Anna Steinberg grew up with the love of baking. She remembers receiving an Emeril Lagasse kids’ cookbook at a young age and wanting to continually learn more and improve her baking skills. Now, she brings joy to her community with her confections, as a baker and mental health advocate.
Baking isn’t just Steinberg’s way to bring joy to the community, it’s also her mechanism for survival and coping. You see, Steinberg was diagnosed with anxiety, bipolar disorder, depression, and borderline personality disorder, and baking has always been a part of her mental health therapy.
For Steinberg, the methodical and soothing aspects of baking are what help her cope with her disorders. During the COVID-19 pandemic, when she needed something to keep her going, she decided to start her own baking business.
“For me, baking is a very important part of my own mental health,” Steinberg said. “After my first time being hospitalized for my own mental health, I went through a phase where I baked apple pies for a while. But, baking has consistently been part of my mental health therapy.”
Her borderline personality disorder had become a distinct part of her identity – thus Borderline Bakery was born.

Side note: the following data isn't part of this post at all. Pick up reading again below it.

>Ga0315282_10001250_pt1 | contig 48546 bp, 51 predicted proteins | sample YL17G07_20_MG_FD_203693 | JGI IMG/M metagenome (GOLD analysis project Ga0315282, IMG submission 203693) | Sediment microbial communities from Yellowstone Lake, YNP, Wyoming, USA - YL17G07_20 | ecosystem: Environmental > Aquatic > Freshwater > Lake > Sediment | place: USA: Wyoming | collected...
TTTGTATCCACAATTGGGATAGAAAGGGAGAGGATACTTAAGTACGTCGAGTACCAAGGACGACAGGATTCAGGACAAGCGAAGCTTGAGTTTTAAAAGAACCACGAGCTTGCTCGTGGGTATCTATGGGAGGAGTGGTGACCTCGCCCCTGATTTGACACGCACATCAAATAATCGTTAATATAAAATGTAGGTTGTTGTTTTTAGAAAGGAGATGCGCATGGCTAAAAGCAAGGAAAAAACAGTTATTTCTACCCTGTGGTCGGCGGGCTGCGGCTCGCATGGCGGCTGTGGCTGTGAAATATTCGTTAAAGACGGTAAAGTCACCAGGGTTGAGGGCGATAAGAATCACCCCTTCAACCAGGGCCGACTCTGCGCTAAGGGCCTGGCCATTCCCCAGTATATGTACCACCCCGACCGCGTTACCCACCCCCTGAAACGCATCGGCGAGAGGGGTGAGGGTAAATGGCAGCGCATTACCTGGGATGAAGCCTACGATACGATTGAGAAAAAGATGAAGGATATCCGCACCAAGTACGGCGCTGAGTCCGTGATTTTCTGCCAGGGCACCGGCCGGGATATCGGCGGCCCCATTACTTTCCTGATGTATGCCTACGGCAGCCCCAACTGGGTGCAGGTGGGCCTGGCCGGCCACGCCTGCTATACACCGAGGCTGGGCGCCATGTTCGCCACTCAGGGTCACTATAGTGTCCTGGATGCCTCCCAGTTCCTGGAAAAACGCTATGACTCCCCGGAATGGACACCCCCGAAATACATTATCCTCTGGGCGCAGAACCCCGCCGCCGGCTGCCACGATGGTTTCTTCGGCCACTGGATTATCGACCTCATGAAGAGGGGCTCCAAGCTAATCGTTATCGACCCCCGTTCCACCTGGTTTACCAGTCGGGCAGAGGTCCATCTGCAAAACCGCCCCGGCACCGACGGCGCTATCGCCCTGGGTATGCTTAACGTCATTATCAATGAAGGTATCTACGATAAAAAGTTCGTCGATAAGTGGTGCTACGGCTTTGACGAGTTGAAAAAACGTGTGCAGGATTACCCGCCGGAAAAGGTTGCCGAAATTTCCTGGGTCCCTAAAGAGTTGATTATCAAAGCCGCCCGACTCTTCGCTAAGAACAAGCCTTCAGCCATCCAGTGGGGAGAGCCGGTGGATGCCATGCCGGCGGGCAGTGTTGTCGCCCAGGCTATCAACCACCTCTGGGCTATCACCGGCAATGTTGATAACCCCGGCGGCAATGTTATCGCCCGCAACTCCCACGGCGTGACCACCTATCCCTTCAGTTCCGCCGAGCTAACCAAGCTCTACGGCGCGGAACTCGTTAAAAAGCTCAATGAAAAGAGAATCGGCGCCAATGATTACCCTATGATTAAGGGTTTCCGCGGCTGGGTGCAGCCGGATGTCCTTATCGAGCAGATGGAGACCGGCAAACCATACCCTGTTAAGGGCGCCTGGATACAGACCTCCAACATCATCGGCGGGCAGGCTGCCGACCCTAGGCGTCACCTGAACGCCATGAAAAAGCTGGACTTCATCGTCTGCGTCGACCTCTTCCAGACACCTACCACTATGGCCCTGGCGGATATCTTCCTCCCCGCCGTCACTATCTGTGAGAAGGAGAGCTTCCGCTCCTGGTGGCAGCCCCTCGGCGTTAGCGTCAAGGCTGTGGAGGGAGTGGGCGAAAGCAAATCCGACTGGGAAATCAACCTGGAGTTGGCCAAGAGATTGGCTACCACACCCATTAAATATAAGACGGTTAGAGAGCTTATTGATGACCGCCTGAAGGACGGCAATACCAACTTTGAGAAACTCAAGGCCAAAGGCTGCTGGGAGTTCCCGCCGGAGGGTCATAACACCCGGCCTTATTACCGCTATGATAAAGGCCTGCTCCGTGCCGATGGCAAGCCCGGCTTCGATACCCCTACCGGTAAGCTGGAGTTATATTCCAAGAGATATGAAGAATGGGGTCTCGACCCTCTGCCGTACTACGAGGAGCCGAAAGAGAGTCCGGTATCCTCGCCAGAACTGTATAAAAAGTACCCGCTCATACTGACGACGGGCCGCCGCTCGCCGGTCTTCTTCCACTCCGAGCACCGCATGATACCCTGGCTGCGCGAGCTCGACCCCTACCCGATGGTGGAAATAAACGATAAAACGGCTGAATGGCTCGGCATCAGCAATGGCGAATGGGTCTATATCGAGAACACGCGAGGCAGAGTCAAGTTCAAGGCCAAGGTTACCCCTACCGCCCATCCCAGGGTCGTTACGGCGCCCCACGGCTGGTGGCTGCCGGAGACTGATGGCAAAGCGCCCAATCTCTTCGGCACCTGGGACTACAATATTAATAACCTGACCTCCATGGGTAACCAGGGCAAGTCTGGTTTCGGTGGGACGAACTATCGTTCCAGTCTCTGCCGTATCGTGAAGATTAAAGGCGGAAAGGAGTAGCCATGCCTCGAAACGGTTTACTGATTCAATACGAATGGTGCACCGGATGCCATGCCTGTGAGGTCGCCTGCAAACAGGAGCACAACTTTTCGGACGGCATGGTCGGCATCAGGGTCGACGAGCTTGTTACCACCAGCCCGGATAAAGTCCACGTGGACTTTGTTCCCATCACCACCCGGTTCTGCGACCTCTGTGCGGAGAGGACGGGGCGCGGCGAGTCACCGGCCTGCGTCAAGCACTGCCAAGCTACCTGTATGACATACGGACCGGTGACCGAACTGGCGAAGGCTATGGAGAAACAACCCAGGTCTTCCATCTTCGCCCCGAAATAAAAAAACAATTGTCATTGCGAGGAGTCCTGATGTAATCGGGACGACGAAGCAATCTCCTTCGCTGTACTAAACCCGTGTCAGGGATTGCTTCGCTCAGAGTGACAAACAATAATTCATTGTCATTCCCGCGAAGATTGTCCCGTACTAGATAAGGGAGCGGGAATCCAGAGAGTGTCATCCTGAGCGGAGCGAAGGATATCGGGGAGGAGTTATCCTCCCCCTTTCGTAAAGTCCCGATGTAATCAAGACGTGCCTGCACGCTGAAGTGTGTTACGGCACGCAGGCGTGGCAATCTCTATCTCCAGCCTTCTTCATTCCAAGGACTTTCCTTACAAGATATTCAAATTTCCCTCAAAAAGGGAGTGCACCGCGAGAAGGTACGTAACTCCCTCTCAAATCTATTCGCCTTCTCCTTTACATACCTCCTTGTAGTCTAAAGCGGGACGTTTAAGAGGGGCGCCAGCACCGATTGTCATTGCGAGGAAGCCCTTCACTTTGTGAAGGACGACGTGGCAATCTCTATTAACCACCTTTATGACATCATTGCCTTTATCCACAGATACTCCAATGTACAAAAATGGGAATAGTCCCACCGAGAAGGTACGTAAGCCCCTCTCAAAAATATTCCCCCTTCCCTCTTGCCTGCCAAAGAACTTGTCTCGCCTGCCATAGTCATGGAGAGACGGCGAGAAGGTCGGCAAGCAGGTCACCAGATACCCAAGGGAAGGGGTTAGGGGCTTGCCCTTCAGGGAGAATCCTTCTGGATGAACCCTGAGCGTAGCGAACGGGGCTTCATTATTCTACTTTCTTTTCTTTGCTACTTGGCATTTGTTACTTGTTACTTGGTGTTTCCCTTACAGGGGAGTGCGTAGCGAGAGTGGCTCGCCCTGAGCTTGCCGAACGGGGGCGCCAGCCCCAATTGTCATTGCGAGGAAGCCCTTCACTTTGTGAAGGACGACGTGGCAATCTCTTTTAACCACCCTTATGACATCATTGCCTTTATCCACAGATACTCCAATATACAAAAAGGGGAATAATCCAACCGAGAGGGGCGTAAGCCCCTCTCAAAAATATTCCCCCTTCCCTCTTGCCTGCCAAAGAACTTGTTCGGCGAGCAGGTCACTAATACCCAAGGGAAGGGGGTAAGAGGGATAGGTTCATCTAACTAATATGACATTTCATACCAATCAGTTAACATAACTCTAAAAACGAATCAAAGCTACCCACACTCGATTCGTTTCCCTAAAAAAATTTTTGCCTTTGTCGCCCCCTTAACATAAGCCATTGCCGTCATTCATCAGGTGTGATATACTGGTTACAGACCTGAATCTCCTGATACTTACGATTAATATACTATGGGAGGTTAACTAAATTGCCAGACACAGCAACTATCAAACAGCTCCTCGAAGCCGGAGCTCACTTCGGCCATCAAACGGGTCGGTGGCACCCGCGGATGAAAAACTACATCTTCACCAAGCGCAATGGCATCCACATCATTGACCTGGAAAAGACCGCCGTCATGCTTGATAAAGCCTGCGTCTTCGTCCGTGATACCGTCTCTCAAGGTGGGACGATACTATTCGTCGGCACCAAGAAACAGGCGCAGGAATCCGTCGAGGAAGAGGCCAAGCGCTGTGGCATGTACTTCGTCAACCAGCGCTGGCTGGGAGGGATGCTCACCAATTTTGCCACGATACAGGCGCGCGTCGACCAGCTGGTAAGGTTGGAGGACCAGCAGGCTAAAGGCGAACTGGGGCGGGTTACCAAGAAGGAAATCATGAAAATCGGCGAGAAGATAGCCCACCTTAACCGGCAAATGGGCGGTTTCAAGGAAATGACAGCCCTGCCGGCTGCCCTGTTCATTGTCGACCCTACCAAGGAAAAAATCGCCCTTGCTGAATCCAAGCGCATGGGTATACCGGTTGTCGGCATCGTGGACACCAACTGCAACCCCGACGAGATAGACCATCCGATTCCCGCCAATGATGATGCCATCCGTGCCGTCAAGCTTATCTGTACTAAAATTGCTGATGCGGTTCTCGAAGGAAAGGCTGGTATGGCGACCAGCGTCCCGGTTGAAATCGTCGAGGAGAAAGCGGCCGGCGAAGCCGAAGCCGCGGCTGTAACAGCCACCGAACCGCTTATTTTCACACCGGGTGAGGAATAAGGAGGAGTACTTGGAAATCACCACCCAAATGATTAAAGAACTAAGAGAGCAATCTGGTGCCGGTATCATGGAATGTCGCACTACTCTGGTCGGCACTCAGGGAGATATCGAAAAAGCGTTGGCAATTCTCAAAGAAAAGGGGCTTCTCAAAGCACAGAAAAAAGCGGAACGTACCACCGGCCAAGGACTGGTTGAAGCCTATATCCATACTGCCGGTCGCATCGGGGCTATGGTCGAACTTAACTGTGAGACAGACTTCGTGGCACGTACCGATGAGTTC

Steinberg’s apartment currently houses her weekly baking marathon, where she bakes bagels, challahs, soft pretzels, and swirly breads weekly. She loves making the community a part of her process as well, and enjoys receiving feedback from her customers to see what other offerings she can add to her baking repertoire. Bringing joy to others helps lift her spirits, too.
“I have a purpose… everything is baked with love,” Steinberg said. “I put effort and love into every product I put out there.”
As baking has been a large part of Steinberg’s mental well-being, she realizes that every person should find something they’re passionate about, and focus on it for their own positive mental states.
“It’s really important to find something you are passionate about, and, if you have to focus on that for a while, just focus on that.”